Beating the Berry Shrivel Blues
The bright sunny days and cool nights of autumn so perfect for ripening wine grapes in Washington may also be fostering a vineyard villain — berry shrivel, according to Markus Keller, Chateau Ste. Michelle Distinguished Professor of Viticulture at WSU’s Irrigated Agriculture Research and Extension Center at Prosser.
Characterized by the sudden shriveling of berries while the stem remains green, berry shrivel can cost growers up to 40 percent of a crop, Keller said. “The berries start to ripen, then very suddenly decide they’ve had enough and start to shrivel,” he said. “The problem is it is very unpredictable — it only happens in some berries, in some bunches, in some vines, in some blocks, in some years. It is a moving target.”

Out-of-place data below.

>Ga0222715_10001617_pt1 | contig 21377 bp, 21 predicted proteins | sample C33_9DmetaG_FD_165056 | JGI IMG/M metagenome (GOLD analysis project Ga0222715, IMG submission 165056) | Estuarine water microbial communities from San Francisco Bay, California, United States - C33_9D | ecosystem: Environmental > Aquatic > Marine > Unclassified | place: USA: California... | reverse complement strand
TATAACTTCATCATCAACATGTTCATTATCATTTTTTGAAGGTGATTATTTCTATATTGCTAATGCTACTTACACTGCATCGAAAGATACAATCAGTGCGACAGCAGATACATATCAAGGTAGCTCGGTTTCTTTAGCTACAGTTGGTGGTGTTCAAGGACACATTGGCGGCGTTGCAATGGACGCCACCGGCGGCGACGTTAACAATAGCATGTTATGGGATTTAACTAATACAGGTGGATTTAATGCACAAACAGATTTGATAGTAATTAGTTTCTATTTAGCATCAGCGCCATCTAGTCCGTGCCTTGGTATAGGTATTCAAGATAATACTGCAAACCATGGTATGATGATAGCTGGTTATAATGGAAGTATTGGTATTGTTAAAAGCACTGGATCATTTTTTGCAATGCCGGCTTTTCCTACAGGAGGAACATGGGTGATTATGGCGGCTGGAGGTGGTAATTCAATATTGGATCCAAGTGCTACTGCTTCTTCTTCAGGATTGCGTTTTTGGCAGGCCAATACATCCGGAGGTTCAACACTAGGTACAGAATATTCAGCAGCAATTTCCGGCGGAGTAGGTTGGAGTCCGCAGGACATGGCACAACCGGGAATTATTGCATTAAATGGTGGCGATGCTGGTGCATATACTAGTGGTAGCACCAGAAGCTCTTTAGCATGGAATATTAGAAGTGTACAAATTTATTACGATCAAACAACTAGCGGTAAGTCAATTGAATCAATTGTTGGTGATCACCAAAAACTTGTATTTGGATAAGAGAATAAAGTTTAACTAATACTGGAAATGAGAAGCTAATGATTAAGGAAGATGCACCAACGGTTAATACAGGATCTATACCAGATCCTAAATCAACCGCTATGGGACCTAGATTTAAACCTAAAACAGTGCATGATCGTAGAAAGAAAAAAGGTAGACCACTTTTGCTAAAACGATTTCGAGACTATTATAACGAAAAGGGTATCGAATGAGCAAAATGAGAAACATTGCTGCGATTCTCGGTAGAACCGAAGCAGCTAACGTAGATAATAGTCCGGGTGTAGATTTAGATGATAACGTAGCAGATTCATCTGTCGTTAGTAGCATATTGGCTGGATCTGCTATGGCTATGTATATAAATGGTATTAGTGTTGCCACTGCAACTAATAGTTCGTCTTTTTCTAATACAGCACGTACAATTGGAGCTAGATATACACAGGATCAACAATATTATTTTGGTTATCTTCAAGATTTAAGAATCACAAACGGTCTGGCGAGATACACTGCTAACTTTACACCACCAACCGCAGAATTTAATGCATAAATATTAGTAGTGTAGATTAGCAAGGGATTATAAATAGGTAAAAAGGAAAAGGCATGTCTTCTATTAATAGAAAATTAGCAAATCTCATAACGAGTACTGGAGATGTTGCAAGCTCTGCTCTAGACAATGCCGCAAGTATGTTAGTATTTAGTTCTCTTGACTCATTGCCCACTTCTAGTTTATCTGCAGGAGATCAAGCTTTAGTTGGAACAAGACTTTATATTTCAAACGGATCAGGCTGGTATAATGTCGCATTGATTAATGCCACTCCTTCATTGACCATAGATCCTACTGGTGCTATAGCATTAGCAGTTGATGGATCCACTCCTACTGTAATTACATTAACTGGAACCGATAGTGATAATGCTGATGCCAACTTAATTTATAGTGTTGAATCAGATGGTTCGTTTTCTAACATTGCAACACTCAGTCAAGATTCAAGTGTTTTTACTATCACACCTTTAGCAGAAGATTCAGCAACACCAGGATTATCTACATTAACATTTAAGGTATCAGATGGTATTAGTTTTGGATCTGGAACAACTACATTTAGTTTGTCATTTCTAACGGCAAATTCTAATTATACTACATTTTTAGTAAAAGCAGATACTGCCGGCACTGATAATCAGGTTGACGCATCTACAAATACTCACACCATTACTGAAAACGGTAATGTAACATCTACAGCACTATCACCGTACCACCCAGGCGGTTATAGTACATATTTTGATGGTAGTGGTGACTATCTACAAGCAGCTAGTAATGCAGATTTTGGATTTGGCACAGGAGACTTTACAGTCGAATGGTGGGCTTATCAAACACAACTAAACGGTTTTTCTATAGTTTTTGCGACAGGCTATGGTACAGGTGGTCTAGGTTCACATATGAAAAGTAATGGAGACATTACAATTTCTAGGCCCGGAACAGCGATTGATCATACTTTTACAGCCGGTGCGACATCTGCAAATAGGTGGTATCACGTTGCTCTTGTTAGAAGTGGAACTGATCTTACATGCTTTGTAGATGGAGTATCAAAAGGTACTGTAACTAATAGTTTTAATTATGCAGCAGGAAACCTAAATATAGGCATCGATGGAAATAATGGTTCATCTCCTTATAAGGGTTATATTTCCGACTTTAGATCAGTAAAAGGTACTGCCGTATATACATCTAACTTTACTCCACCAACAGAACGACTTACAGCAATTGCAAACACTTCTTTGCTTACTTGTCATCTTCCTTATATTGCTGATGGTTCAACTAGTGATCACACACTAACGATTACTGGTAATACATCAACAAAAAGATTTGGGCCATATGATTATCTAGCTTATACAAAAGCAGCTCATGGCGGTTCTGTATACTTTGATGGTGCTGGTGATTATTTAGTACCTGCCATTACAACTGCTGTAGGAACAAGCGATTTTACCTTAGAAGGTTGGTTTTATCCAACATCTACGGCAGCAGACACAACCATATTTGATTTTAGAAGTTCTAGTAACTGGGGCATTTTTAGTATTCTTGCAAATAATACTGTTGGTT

Berry shrivel is most prevalent in certain varieties, such as Cabernet Sauvignon, Sauvignon Blanc and Petite Syrah. “We almost never see it in Merlot or Chardonnay grapes,” Keller said. Because it lowers sugar content, fruit with shrivel is very sour.
Unfortunately, the only way to remove the literally sour grapes is to remove the impacted clusters by hand. “So not only do growers lose the fruit, they have to pay people to clean the crop,” he said. “Economically, it’s a double whammy.”
Washington growers first alerted Keller to the problem in 2003-04. Working with grant dollars from the Wine Advisory Committee, he, fellow WSU faculty member Bhaskar Bondada and graduate student Geoffrey Hall have been exploring a number of possible causes for the phenomenon.
“We have followed berry shrivel throughout three entire seasons to see if there are any preliminary symptoms, early signs that berry shrivel is there,” Keller said. “We’ve tagged specific plants and specific clusters in blocks where berry shrivel has been prevalent in the past; but as is the case with these things sometimes, the clusters we tag are fine and the ones right next to them are shriveled.”